ABOUT TEMPERED GLASS
At Glasstopsdirect, we recommend and sell only tempered glass for ¼” glass table tops and 3/8” glass table tops. Here’s why…
Tempered glass – also called toughened glass – is known as safety glass. It has been specially manufactured for superior strength, and is about four to six times as strong as regular glass. It’s also been designed to withstand high temperatures, which is why you can put tempered glass cookware and dinnerware in the microwave or on the stovetop.
What’s more, in the event that the glass does become damaged, rather than breaking into dangerous, sharp shards it will shatter into small, square-shaped pieces. Most often, it is damage to the edge of a pane of tempered glass that will cause breakage, but a strong impact in the middle of the glass can also cause it to shatter. Surprisingly, if it is severely damaged, the glass doesn’t always shatter immediately, and instead a seemingly small event afterwards will cause it to literally go to pieces.
Historically, perhaps the earliest instance of “tempering” was recorded in the 17th century. Prince Rupert of Bavaria is said to have created “Prince Rupert’s Drops” by having molten drops of glass fall into a bucket of cold water. This quickly cooled them into tempered, teardrop-shaped pieces of glass. Fast-forward to America in the late 1930s, and tempered glass began to be mass-produced. By the 1960s tempered glass was being incorporated into doors, windows and other building structures.
The modern way to temper glass is with a thermal tempering process that starts with regular, or “annealed,” glass. Annealed means the glass has been heated until the high temperature is even throughout the glass – and then slowly cooled at a consistent rate. Once sufficiently cooled, the glass can then be brought all the way down to room temperature. The annealing process makes the glass more durable, so it can resist changes in air temperature or mild physical shocks. It is now ready to be cut, polished, or otherwise worked with.
Much annealed glass is flat glass. And almost all of the flat glass made these days is called “float glass,” named for the process invented in England in the 1950s by Sir Alastair Pilkington of Pilkington Glass. His breakthrough was to pour molten glass over molten tin in a mold. The glass actually floats on the tin, smoothing out to evenly fill the shape. The glass is then cooled down in a special temperature-controlled oven called a “lehr,” and thus you have everyday glass.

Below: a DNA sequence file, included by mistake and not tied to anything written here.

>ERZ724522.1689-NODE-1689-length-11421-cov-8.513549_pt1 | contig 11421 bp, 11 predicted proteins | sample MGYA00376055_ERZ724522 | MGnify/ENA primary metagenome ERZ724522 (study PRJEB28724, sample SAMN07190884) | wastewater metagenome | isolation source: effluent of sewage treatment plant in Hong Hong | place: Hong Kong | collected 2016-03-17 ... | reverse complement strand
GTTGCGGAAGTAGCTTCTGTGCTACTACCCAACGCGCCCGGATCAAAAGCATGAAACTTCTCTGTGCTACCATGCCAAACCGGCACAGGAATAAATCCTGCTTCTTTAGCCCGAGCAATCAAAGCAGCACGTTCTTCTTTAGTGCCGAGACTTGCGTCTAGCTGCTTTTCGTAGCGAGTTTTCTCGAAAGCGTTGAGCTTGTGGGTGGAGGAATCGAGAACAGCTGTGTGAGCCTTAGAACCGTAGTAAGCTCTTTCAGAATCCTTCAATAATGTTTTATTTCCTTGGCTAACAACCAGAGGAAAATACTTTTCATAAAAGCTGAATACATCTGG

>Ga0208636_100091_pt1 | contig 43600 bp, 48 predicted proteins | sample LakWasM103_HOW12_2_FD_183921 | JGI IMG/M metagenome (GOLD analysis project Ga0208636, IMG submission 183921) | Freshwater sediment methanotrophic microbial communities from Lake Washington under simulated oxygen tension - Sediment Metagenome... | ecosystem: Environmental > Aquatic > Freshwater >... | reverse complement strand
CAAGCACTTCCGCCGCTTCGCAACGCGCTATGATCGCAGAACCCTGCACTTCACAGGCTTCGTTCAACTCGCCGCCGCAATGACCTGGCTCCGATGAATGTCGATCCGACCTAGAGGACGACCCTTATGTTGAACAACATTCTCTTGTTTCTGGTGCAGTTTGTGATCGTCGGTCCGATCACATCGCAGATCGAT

In the tempering process, the annealed glass is heated in a furnace to over 600 degrees Celsius (past its “annealing point”), then immediately cooled down with air jets. This forces the surface to quickly become cool and stiff, while the core of the glass, because it is still much hotter, takes longer to cool down and finally harden.
And that is what improves the strength of the tempered glass. If the surface receives any stress, it does not carry through to the core of the glass, so a crack is unable to form. In fact, if you were to look at tempered glass with a polarized light, you would be able to discern the pattern of hardening in the outer layer compared to the core. Just as importantly, if the glass does receive damage, it shatters into small cubes rather than sharp shards.
There are two different ways to temper glass in the manufacturing process, vertical tempering and horizontal tempering. In vertical tempering the glass is held by its top edge using clamps or tongs, so it passes through the furnace vertically. Conversely, in horizontal tempering the glass lies on stainless steel or ceramic rollers and passes through the furnace horizontally. Horizontal tempering is more commonly used.
Keep in mind that unlike regular annealed glass, tempered glass cannot be made into a desired size or shape. A conventional glass cutter will not work. So the glass must be cut or pressed first, then tempered. That even includes polishing, making holes for screws, etc.
As previously mentioned, we recommend tempered glass for our glass table tops. But you’ll find tempered glass in a wide range of applications, from auto safety glass in cars (but not the windshield, which is a specially laminated glass), to glass shower doors and sliding glass patio doors in the home. Also, computer monitors, LCD screens and eyeglasses, although in the case of the latter, a chemical process is used to achieve the tempering effect.
There are two kinds of tempered glass in drinking glasses and wine glasses, fully tempered and rim-tempered. As the name implies, rim tempered glasses only have the rim toughened up and not the entire glass.
In architecture, regular annealed glass is considered too dangerous for many uses and is forbidden by building codes. Instead you’ll find tempered glass in various installations – in frameless building doors, storm doors, bathrooms and skylights. Even at the gym, as racquetball court walls and basketball backboards.
Now you know why we recommend and sell tempered glass for our ¼” glass table tops and 3/8” glass table tops. Please note that the ½” glass table tops and ¾” glass table tops that we sell, per industry standards, are not tempered.